Select amount of samples recorded before trigger position. Trigger position determines how much of the history (trace data recorded before the trigger was detected) is preserved.

Begin discards all history and preserves only trace data recorded after the trigger was detected.

Center preserves some history if it is available (up to half of the BlueBox trace buffer size).

End preserves all history trace data.






Recorder will continue recording as long as there is some BlueBox trace buffer left. Once the BlueBox trace buffer is full it will stop writing depending on the trigger position setting in order to preserve as much history as specified.



Time Stamp Source (CPU architecture specific)

Select time stamps source (BlueBox, On-Chip, ITM). Two possible sources of the timer are used with the trace session:

BlueBox timer - Implemented inside the BlueBox and is used if the trace data is acquired on the SoC trace port. On each captured sample BlueBox timer is also stored in the trace buffer.

On-Chip timer (On-Chip Trace Buffer  - OCTB) is typically used when trace recording is done inside the SoC. Such systems don’t have trace ports, trace data is acquired internally by the On-Chip recorder. BlueBox will acquire trace data by reading trace RAM through the debug port.



Synchronized recording when On-Chip timer is used

If there is more than one trace (external) source, e.g. SoC and Network trace / ADIO / CAN/LIN or multiple SoCs, each trace source has to use the same timer. If BlueBox timer is used, synchronization is achieved by design. For any other combination, BlueBox must be able to synchronize to the On-Chip trace timer which means that every On-Chip timer message is converted to the BlueBox timer after samples are uploaded from the SoC. In this case Generate time synchronization messages option has to be enabled. Note that you have to use relative timestamps.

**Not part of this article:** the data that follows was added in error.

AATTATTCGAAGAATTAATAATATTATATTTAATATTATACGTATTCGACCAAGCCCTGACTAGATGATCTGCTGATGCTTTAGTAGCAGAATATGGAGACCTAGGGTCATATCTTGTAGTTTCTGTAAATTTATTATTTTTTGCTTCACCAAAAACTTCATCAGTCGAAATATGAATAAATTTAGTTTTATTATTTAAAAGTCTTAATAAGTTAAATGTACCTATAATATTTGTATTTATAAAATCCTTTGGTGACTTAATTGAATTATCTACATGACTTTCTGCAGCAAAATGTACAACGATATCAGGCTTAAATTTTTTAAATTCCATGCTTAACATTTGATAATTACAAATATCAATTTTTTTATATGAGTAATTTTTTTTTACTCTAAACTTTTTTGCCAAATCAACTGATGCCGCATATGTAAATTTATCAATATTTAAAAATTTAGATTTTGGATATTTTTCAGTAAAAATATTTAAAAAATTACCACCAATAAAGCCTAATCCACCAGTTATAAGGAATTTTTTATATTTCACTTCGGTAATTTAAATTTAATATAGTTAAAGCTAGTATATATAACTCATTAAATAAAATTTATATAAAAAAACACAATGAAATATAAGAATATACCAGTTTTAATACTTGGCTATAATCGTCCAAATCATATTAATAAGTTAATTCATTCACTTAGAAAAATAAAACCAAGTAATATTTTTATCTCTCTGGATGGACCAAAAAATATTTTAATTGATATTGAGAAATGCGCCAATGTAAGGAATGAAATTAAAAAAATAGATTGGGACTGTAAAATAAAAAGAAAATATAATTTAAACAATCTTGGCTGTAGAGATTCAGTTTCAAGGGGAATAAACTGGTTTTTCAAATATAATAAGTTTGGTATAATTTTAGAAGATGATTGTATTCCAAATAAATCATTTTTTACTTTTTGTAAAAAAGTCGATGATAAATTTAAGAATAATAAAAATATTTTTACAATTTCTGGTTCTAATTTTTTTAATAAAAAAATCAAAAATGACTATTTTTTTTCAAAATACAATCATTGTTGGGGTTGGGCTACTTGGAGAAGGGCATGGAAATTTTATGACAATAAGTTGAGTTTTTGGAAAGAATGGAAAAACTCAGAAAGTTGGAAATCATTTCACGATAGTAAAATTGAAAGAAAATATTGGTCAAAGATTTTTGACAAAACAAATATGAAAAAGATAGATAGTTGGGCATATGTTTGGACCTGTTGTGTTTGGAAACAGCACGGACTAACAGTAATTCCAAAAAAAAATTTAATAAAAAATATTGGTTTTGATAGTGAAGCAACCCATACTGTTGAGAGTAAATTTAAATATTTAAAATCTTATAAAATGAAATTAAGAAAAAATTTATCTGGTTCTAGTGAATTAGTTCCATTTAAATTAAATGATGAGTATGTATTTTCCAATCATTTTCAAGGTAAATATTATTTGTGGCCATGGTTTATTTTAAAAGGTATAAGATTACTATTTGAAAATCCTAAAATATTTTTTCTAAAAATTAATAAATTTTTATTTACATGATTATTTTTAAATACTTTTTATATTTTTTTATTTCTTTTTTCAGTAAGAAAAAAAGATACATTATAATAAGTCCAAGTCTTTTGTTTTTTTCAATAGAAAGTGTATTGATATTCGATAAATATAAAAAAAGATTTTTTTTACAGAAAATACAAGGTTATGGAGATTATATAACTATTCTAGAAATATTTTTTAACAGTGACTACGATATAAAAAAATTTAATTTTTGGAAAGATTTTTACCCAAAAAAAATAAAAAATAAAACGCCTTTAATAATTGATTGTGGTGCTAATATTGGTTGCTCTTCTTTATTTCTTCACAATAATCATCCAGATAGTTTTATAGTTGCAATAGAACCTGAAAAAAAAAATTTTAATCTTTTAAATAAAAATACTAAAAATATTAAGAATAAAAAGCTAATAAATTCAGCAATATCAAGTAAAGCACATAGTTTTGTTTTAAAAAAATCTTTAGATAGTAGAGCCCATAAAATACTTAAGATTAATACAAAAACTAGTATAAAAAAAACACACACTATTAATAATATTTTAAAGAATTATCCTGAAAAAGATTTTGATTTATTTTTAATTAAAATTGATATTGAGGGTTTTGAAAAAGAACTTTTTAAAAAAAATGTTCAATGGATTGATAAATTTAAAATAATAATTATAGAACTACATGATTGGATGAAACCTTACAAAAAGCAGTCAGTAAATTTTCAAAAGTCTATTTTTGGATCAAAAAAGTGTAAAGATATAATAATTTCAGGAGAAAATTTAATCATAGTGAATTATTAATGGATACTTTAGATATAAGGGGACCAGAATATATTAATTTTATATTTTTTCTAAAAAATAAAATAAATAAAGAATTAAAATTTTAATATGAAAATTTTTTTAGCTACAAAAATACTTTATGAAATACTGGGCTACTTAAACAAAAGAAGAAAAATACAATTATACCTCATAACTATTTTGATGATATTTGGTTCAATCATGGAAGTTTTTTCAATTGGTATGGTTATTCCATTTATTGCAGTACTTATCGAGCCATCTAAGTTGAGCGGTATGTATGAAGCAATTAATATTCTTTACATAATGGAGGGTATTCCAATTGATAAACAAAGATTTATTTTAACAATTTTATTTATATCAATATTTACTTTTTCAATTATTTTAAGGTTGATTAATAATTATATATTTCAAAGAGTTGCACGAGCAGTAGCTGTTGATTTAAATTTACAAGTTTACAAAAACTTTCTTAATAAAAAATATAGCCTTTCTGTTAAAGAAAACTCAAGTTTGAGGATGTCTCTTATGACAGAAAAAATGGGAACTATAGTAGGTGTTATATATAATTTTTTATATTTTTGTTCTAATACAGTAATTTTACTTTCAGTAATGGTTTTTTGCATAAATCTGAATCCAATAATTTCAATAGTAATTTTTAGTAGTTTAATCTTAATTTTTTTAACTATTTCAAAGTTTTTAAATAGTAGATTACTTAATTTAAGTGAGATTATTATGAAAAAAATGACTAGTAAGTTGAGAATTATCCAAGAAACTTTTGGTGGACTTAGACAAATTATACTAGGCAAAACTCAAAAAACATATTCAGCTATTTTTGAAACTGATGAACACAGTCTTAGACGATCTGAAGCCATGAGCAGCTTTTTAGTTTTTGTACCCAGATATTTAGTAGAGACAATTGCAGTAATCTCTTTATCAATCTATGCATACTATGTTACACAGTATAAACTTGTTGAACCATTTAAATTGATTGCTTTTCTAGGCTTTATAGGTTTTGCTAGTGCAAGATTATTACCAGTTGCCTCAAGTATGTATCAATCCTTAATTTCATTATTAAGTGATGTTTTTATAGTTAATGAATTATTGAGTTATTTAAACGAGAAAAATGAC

Generate time synchronization messages (Infineon TriCore only)

Enable this option to generate time synchronization messages, which allow winIDEA to correlate the BlueBox time base to the on-chip trace timer domain. This is required if you wish to see how e.g. network messages correlate to your application execution.


Infineon TriCore: This will only apply if Upload while sampling is enabled as well.



Timer Interpolation

By using On-Chip trace protocols, range of samples can have equal timestamp. When this option is "On" winIDEA will use interpolation to compute the time of those samples. Use only when program trace is enabled. When using on-chip trace logic, this means that the CPU prepares packets of trace data which are then either streamed through the trace port or stored to the on-chip trace buffer. Timestamps are either generated by the CPU as occasional trace messages or appended by BlueBox tools once the trace message is received. This means we do not know exact time at which each instruction was executed, but when a trace message was generated. Such trace message contains information about multiple instructions, which means that  Analyzer can either show the same timestamps for all instructions or interpolate them between this and the next timestamp. This option is enabled by default, as it improves the accuracy of the profiler results (but you should be aware that these are not accurate times, but approximations).



This option should only be used in combination with full program trace.



Upload while sampling (Infineon TriCore only)

Upload trace data during sampling (even if OCTB is used), which enables longer trace sessions. Trace is uploaded when a trace tile is full, while the trace recording continues while there are empty trace tiles available. Disables trigger detection.



Cycle duration

Depending on the CPU architecture, it might be possible to obtain timing information in the form of CPU-generated timestamps. These timestamps represent the number of cycles since the trace session was started and is later converted to time by BlueBox tools. In order to do so, BlueBox tools need to know what is the Cycle duration of one clock cycle used by the on-chip trace logic. In order to calculate the cycle duration you need to know the on-chip trace timer clock. Cycle duration represents the period of the on-chip timestamp counter, e.g. 25 ns for counter frequency of 40 MHz, e.g.:

Aurix: MCDS relative timer

Cortex CoreSight: global timestamp counter


Configure the Cycle duration setting in Hardware | CPU Options | Analyzer page.

You can read out the Cycle duration in the Aurix plugin.